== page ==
We meet someone at a cocktail party, and one of our first questions is apt to be “What do you do?” By that, we usually mean, “Where do you work?” and “What’s your job?” Whether the answer is accountant or domestic goddess, we tend to make certain assumptions about that person. Aha, we say, the accountant must be good with numbers and probably makes a good living. Secretly, we wonder, though, if he might be a bit… well, boring. And that domestic goddess? Apparently, she can afford to stay home with her kids. Who can do that anymore? Her husband’s probably a corporate executive and they live in a McMansion in the suburbs.
Of course, our assumptions and stereotypes are often dead wrong. Finding out what someone does, or doesn’t have to do, to pay the bills gives you remarkably little information about what they’re really like. But we keep asking anyway. It’s simply the American way. We tend to evaluate folks by how prestigious their jobs are, and how much money they make.
If we actually want to get to know someone, however, a much more useful question is what they do when they’re not working to pay the bills. I was reminded of this on a recent trip to Manhattan. My grandbaby’s nanny’s son was visiting from Trinidad. He was a shy, gentle young man who told me he had a decent job in IT back home. The economy is good there, he said, especially for jobs in technology. It was only when his mom broke into the conversation and said that he was an aspiring musician and composer that his face lit up with excitement. Gone was any sign of shyness. Soon he was playing his lush dance music for me on his I-Pod and showing me pictures of his impressive music studio. This, I realized, is who he really is—a young man passionate about making music, blessed with a supportive and encouraging mom. (Of course, he did decline his mom’s and my offer to be backup singers on one of his demo recordings. Personally, I thought we would have been fabulous.)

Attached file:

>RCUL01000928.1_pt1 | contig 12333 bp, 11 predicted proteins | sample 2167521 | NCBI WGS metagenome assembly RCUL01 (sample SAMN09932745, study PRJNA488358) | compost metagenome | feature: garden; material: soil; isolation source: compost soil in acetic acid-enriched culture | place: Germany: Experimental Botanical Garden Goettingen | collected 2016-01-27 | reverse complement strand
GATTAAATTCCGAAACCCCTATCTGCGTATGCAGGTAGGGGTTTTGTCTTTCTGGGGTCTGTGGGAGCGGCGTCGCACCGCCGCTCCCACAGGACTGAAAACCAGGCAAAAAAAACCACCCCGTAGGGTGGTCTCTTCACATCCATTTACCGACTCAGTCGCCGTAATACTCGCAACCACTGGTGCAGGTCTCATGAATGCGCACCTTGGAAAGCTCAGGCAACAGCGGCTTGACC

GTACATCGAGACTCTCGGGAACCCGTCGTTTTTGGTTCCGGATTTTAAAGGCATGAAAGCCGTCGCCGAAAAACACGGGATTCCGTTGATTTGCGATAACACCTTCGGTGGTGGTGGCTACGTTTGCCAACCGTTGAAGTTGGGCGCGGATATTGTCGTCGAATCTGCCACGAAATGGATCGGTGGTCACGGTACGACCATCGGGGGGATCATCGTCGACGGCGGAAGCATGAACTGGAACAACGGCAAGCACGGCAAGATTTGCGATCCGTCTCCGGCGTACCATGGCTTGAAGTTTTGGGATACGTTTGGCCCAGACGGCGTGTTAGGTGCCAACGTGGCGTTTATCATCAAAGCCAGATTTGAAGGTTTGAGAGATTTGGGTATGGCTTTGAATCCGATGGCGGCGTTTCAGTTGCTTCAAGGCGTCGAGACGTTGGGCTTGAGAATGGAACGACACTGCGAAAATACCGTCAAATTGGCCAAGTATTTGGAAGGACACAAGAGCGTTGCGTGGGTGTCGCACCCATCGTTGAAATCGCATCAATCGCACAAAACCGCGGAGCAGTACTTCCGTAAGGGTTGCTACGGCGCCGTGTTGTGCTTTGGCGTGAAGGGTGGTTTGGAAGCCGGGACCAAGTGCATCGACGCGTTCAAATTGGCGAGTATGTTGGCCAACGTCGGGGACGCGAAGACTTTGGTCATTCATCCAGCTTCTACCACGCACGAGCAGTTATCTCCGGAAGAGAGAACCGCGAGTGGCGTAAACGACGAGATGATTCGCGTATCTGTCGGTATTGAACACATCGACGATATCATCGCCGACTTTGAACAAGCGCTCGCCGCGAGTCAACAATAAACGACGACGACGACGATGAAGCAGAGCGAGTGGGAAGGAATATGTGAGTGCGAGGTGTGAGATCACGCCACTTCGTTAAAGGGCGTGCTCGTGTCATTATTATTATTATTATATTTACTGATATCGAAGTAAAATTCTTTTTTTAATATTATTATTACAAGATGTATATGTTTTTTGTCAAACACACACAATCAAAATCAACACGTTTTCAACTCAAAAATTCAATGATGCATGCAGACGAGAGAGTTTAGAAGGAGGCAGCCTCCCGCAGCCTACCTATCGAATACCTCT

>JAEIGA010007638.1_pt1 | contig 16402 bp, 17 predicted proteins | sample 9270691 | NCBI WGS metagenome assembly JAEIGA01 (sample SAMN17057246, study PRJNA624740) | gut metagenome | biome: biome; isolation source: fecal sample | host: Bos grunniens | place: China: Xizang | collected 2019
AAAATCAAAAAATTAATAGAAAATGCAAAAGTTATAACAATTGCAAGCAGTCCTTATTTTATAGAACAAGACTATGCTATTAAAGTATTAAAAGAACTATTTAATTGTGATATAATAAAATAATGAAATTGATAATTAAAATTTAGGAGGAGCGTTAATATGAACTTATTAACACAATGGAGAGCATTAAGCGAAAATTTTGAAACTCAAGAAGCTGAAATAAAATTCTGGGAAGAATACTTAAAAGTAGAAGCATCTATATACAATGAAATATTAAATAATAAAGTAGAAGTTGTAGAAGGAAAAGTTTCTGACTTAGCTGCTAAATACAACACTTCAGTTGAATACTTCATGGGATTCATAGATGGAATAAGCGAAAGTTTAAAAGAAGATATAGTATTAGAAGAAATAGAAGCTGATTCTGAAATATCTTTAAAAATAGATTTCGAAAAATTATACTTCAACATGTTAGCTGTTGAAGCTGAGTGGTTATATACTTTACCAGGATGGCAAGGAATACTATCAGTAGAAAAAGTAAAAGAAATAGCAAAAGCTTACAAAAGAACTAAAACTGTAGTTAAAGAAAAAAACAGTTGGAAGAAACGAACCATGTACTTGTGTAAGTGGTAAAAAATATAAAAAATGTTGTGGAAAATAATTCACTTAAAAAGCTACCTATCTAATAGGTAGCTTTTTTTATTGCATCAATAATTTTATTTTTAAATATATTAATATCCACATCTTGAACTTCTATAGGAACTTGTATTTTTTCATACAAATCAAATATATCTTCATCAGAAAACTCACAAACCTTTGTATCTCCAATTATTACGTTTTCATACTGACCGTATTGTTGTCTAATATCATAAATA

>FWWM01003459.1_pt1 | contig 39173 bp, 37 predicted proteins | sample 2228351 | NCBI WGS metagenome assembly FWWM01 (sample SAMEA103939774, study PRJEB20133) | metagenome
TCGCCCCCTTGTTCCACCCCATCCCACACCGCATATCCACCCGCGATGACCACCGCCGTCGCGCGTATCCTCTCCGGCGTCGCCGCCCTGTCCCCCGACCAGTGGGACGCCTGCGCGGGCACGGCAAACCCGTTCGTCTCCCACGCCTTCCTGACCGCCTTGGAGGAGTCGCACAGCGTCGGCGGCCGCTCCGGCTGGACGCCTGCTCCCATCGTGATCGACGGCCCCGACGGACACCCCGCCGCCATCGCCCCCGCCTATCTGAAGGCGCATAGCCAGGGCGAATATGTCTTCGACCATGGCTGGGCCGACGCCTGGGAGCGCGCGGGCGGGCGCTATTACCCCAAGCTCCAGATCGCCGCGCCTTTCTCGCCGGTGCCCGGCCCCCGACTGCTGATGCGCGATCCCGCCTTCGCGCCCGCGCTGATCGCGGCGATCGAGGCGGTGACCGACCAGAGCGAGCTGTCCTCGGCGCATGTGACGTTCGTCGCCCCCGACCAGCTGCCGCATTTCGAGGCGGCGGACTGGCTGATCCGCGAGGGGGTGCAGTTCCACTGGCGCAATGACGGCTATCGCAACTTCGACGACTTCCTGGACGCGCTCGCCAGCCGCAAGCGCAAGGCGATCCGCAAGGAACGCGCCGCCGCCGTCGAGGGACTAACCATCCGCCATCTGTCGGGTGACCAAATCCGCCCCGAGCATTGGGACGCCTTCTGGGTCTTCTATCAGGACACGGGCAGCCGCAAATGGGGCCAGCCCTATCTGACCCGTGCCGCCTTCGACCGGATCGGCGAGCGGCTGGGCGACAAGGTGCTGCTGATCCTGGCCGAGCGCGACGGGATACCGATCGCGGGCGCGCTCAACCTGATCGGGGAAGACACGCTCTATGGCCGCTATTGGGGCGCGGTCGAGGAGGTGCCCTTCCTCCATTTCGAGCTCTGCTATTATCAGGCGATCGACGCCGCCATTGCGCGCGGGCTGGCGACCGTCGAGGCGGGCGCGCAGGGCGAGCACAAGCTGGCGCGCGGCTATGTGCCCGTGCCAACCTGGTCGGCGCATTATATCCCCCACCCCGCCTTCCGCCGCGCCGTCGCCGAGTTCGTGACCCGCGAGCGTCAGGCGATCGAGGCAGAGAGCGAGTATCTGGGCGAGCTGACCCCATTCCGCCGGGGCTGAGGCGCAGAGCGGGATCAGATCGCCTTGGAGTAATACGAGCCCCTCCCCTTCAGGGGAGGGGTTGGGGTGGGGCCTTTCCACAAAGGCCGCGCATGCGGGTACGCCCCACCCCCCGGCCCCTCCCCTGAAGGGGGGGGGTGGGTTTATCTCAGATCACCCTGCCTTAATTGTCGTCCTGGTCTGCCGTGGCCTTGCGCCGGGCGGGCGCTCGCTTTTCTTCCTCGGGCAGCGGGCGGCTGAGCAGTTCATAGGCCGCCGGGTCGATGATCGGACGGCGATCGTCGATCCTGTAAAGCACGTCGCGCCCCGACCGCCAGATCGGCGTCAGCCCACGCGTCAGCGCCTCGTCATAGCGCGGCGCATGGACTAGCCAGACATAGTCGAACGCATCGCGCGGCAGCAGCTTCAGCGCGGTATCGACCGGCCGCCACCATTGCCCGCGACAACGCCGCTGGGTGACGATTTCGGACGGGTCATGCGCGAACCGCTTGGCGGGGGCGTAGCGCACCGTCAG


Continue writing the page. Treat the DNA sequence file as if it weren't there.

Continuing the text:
A few days later, I took a cab with a friendly driver, Davidson Garrett. He told me he’d been in the city for 44 years and had driven a cab for 37 of them. Wow, I thought, this is the trouble with having no education. You get stuck in a dead end job and have no life. But as we continued talking, I realized I couldn’t have been more wrong. First off, he came to New York at the age of nineteen to study at the American Academy of Dramatic Arts and had spent years acting, all the while driving a cab to supplement his income. Then he returned to school for another degree in education and spent seven years teaching until he realized he was never going to be a big fan of children and went back to driving to pay the bills. Currently, he writes poetry and fiction. He seemed pleased to discover a fellow writer in his cab. We exchanged information about our books on Amazon. His is called King Lear of the Taxi: Musings of a New York City Actor/Taxi Driver. I bought it. It’s really good.
So I’ve resolved to change my ways. I love meeting people and getting to know them, but I’m going to stop asking them what they do for a living. Instead, I’m going to ask them what they love doing—regardless of whether it pays the bills.